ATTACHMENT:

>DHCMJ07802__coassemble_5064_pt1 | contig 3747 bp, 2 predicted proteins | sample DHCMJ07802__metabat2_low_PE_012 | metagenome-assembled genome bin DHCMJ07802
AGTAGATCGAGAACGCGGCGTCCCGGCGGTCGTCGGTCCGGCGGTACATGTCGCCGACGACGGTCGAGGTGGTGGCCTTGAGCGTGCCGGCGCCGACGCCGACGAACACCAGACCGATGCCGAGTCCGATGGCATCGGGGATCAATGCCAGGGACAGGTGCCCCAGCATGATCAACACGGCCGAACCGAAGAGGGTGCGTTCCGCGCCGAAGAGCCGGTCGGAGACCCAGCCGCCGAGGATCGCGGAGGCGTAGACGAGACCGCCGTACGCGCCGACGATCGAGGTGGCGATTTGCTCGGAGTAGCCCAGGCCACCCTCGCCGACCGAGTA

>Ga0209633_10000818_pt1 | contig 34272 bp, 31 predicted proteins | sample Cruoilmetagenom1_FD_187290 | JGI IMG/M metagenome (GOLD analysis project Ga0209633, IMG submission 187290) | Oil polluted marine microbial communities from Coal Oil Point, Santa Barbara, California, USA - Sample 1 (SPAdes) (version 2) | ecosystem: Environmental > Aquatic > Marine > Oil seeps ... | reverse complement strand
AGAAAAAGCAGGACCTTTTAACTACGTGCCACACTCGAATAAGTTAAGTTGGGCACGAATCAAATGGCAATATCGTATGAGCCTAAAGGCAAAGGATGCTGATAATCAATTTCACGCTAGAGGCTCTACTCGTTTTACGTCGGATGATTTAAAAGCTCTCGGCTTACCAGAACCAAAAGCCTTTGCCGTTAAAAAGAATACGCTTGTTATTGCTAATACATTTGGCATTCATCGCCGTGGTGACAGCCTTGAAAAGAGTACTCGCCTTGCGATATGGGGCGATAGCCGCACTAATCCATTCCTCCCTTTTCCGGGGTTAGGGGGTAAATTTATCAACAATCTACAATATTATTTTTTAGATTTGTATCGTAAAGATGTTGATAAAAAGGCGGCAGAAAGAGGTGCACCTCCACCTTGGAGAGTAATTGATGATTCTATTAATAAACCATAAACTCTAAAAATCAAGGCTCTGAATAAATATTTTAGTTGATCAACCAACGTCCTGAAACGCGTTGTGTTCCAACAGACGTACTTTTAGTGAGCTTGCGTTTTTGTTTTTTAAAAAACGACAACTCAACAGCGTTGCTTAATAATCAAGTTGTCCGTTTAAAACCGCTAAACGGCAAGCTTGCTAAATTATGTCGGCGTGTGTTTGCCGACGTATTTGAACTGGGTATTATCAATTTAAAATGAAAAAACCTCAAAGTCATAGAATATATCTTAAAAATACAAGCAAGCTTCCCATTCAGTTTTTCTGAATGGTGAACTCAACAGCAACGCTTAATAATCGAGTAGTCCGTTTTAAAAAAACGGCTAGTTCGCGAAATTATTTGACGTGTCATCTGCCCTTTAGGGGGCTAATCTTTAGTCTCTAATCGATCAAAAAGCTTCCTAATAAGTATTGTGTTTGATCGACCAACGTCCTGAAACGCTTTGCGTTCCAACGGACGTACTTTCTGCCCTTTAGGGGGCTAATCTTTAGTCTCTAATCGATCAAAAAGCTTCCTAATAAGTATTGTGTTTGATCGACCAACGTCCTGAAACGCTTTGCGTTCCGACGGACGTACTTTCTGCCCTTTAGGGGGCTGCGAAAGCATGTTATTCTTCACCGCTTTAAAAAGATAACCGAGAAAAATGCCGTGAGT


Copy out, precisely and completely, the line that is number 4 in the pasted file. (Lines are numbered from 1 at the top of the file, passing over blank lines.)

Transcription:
AGAAAAAGCAGGACCTTTTAACTACGTGCCACACTCGAATAAGTTAAGTTGGGCACGAATCAAATGGCAATATCGTATGAGCCTAAAGGCAAAGGATGCTGATAATCAATTTCACGCTAGAGGCTCTACTCGTTTTACGTCGGATGATTTAAAAGCTCTCGGCTTACCAGAACCAAAAGCCTTTGCCGTTAAAAAGAATACGCTTGTTATTGCTAATACATTTGGCATTCATCGCCGTGGTGACAGCCTTGAAAAGAGTACTCGCCTTGCGATATGGGGCGATAGCCGCACTAATCCATTCCTCCCTTTTCCGGGGTTAGGGGGTAAATTTATCAACAATCTACAATATTATTTTTTAGATTTGTATCGTAAAGATGTTGATAAAAAGGCGGCAGAAAGAGGTGCACCTCCACCTTGGAGAGTAATTGATGATTCTATTAATAAACCATAAACTCTAAAAATCAAGGCTCTGAATAAATATTTTAGTTGATCAACCAACGTCCTGAAACGCGTTGTGTTCCAACAGACGTACTTTTAGTGAGCTTGCGTTTTTGTTTTTTAAAAAACGACAACTCAACAGCGTTGCTTAATAATCAAGTTGTCCGTTTAAAACCGCTAAACGGCAAGCTTGCTAAATTATGTCGGCGTGTGTTTGCCGACGTATTTGAACTGGGTATTATCAATTTAAAATGAAAAAACCTCAAAGTCATAGAATATATCTTAAAAATACAAGCAAGCTTCCCATTCAGTTTTTCTGAATGGTGAACTCAACAGCAACGCTTAATAATCGAGTAGTCCGTTTTAAAAAAACGGCTAGTTCGCGAAATTATTTGACGTGTCATCTGCCCTTTAGGGGGCTAATCTTTAGTCTCTAATCGATCAAAAAGCTTCCTAATAAGTATTGTGTTTGATCGACCAACGTCCTGAAACGCTTTGCGTTCCAACGGACGTACTTTCTGCCCTTTAGGGGGCTAATCTTTAGTCTCTAATCGATCAAAAAGCTTCCTAATAAGTATTGTGTTTGATCGACCAACGTCCTGAAACGCTTTGCGTTCCGACGGACGTACTTTCTGCCCTTTAGGGGGCTGCGAAAGCATGTTATTCTTCACCGCTTTAAAAAGATAACCGAGAAAAATGCCGTGAGT